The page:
The U.S. Environmental Protection Agency (EPA) has made significant regulatory changes in its treatment of PFAS. These include updates to regional screening levels (RSLs) and health advisory levels (HALs) that inform local decisions regarding PFAS treatment and remediation. The new levels are designed to help communities prepare for a seismic shift in PFAS policy—a National Drinking Water Regulation—set to be proposed later this year.
Until EPA’s announcement on June 15, the HAL for two PFAS compounds, PFOS and PFOA, had been set at 70 ppt (for the two chemicals individually or combined). At the state level, guidance values have been dropping dramatically since 2016. Now, the EPA’s revised HALs
for some PFAS compounds are below detection levels and 1000x lower than previous guidance.
The American Water Works Association said in a statement, “At the low levels set in the health advisories, protecting source water from PFAS contamination is critical.
AWWA urges Congress and other decision-makers to implement policies that keep harmful PFAS out of our communities, especially the nation’s drinking water supply.”
Sharply Lower Health Advisory Levels
- PFOA: 0. 004 ppt
- PFOS: 0.02 ppt
- GenX: 10 ppt
- PFBS: 2,000 ppt
EPA relies on health advisories to warn the nation about contaminants that can cause human health effects and are known or anticipated to occur in drinking water. According to EPA’s news release, the new HALs will stay in place until the agency establishes a National Primary Drinking Water Regulation for these chemicals.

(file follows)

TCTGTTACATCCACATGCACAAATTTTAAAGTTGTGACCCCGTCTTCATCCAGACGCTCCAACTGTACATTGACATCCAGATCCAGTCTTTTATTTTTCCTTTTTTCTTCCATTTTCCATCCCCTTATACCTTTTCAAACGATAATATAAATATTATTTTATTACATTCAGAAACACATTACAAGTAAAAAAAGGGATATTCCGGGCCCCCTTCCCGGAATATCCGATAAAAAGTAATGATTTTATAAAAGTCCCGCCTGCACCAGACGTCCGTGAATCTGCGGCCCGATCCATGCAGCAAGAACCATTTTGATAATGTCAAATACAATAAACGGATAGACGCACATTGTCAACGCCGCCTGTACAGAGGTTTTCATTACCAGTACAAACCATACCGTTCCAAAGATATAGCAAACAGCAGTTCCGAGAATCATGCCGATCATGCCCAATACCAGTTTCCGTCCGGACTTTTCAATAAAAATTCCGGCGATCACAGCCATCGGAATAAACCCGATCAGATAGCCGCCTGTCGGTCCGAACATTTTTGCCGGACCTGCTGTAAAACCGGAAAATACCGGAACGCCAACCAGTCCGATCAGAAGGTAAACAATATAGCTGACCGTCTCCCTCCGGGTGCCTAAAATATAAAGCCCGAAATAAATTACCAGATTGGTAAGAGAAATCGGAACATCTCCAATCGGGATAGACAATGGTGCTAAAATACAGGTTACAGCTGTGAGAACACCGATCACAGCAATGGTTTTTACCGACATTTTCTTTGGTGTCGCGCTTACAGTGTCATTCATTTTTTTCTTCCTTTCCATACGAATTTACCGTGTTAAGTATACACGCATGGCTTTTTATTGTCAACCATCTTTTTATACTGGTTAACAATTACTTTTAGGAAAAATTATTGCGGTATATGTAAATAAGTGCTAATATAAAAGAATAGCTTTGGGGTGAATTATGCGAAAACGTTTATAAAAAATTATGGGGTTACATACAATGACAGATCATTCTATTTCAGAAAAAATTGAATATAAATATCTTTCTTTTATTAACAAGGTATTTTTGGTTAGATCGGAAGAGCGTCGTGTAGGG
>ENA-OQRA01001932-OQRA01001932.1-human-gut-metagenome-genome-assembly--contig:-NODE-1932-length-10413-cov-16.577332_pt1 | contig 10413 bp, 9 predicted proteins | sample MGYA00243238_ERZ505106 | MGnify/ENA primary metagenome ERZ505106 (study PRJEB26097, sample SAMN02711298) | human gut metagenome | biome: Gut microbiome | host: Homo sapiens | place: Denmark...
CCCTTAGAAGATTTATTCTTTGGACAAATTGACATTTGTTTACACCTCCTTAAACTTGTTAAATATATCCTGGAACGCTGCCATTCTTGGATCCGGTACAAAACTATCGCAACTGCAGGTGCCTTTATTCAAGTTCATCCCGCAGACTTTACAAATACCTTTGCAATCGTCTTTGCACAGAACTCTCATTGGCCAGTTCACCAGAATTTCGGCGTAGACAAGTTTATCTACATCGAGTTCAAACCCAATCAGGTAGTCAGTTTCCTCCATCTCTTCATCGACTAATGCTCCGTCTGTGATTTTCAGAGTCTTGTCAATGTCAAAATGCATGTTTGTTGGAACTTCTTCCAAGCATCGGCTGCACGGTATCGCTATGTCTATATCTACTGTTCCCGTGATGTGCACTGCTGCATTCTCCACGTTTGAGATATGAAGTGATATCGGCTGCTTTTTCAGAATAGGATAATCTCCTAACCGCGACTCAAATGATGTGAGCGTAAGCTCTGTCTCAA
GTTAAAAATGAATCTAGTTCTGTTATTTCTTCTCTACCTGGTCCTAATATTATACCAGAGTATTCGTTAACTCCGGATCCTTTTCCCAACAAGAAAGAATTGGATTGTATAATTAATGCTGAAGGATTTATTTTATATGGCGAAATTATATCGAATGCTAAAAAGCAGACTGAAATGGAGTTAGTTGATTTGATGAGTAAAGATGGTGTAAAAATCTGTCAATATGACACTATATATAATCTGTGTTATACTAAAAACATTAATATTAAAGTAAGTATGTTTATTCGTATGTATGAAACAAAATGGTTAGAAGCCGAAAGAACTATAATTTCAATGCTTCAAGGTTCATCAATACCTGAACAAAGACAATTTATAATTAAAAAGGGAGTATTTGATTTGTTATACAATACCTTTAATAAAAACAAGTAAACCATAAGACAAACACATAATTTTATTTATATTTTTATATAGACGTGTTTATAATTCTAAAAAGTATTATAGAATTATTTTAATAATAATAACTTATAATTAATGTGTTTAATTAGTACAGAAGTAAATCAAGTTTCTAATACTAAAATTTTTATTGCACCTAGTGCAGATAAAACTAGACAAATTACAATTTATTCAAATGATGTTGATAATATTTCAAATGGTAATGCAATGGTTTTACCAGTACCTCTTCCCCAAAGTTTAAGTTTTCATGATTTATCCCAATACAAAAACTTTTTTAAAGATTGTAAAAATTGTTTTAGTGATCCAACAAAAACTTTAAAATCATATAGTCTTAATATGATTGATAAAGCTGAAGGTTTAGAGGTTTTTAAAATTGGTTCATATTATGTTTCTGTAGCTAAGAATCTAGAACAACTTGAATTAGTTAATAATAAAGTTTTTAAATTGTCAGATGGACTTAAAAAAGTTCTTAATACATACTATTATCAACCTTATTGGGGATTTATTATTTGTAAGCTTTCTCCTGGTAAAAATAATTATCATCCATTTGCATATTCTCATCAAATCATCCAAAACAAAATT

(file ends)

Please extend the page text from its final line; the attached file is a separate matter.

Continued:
The move was inspired by new toxicological data. In particular, EPA draft reference doses (RfDs) protective of non-cancer health endpoints for PFOS and PFOA were lowered by approximately four orders of magnitude to be protective of immunotoxicity.
"By setting HALs below the detection limits of current analytical methods, EPA is declaring that there is potential health risk of any detection of these chemicals in drinking water; likely affecting hundreds, if not thousands, of drinking water systems nationwide. In addition, the PFOA HAL of 0.004 ppt implies that 2.2 gallons of PFOA are capable of contaminating one quadrillion gallons of water, or roughly the volume of Lake Michigan. This means that even small and non-point sources of PFAS could potentially threaten drinking water supplies,” said CDM Smith vice president and remediation practice leader Tamzen Macbeth.
The HALs for PFOS and PFOA are derived using the same methodology as the maximum contaminant level goals (MCLGs). MCLGs represent the level of a contaminant in drinking water below which there is no known or expected risk to health and are the starting point for the development of maximum contaminant levels (MCLs). MCLs are set as close to the MCLG as possible, using the best available treatment technology and taking cost into consideration. MCLs are enforceable standards, and their release will represent one of the most significant developments since the agency embarked upon its PFAS Roadmap.